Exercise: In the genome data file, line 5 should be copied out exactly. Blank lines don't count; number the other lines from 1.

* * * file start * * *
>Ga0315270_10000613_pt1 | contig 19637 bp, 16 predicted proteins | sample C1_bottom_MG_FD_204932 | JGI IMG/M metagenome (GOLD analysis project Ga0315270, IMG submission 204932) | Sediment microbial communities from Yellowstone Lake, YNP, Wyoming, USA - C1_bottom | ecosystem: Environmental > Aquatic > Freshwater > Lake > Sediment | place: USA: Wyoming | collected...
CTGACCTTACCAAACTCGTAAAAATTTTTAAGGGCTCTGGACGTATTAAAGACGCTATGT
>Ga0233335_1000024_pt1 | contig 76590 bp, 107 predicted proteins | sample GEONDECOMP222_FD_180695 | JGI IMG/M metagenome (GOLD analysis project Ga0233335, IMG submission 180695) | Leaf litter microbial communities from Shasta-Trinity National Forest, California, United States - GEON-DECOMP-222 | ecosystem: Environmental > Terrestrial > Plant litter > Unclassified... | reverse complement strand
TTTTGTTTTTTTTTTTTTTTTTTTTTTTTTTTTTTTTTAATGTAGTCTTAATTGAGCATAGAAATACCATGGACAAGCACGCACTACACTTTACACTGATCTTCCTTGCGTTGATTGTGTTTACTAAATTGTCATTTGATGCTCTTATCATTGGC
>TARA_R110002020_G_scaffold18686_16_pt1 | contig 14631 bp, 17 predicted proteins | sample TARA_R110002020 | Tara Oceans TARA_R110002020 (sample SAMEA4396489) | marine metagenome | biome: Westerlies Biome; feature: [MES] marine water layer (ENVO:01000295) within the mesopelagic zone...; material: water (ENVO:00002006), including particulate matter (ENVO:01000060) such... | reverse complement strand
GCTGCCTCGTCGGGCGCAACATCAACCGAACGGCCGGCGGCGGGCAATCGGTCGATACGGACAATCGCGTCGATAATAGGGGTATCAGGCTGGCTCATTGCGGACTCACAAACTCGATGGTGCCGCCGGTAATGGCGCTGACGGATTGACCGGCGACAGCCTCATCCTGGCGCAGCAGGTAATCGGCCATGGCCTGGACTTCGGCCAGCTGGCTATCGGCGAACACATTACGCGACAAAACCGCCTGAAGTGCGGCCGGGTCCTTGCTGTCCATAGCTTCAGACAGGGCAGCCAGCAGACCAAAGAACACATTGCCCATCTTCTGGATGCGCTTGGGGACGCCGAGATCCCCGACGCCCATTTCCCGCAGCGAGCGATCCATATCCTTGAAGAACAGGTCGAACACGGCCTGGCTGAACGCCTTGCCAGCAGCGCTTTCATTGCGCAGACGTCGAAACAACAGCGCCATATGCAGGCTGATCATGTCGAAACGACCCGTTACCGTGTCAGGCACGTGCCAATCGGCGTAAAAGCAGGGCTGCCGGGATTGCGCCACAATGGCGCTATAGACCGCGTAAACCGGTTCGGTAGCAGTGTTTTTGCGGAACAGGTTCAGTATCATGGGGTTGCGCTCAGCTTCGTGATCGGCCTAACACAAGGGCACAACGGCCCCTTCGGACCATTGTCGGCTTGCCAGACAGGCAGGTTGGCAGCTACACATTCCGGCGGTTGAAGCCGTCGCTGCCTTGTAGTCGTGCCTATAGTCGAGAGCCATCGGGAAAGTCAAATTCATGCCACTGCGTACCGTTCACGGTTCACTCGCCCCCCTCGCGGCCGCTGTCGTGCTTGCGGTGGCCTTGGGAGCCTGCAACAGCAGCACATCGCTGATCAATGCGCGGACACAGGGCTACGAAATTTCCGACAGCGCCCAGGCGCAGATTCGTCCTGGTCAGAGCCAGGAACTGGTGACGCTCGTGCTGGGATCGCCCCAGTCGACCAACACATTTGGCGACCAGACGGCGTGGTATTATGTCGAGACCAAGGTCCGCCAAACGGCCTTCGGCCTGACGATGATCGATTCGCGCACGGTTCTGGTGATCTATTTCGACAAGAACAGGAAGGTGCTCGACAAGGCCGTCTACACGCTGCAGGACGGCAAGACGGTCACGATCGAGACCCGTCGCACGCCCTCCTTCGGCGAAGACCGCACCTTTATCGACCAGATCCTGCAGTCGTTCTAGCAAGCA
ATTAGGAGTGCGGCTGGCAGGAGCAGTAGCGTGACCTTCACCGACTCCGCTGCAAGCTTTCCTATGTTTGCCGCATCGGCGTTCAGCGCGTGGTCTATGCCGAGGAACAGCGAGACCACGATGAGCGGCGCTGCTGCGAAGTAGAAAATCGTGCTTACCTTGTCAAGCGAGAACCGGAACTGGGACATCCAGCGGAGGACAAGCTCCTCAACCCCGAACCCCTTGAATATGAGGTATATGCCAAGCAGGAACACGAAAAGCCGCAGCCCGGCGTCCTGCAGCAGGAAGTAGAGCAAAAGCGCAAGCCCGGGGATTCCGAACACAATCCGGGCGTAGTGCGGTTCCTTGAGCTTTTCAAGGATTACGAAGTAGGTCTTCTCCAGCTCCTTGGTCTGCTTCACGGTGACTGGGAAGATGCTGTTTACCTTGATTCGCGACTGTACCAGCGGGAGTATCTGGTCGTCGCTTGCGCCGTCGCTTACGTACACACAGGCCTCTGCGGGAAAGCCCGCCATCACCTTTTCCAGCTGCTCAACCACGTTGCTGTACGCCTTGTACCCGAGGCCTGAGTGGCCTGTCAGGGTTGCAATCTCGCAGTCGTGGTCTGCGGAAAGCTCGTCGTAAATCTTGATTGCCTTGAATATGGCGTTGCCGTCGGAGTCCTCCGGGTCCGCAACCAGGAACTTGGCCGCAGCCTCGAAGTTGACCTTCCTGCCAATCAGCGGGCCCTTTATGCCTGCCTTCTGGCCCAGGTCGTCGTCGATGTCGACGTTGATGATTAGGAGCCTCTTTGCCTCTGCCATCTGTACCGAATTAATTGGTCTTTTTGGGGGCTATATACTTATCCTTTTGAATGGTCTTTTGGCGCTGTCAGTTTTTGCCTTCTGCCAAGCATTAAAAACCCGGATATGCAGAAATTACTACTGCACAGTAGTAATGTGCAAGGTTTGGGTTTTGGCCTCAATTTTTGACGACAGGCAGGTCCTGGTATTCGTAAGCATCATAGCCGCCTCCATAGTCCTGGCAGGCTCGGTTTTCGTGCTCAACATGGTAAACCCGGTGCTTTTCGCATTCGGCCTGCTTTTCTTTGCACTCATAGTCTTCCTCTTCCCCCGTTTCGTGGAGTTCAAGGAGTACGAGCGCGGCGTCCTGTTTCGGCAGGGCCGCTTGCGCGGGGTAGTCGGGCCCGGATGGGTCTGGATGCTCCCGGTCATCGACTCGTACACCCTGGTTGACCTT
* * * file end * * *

>TARA_R110002020_G_scaffold18686_16_pt1 | contig 14631 bp, 17 predicted proteins | sample TARA_R110002020 | Tara Oceans TARA_R110002020 (sample SAMEA4396489) | marine metagenome | biome: Westerlies Biome; feature: [MES] marine water layer (ENVO:01000295) within the mesopelagic zone...; material: water (ENVO:00002006), including particulate matter (ENVO:01000060) such... | reverse complement strand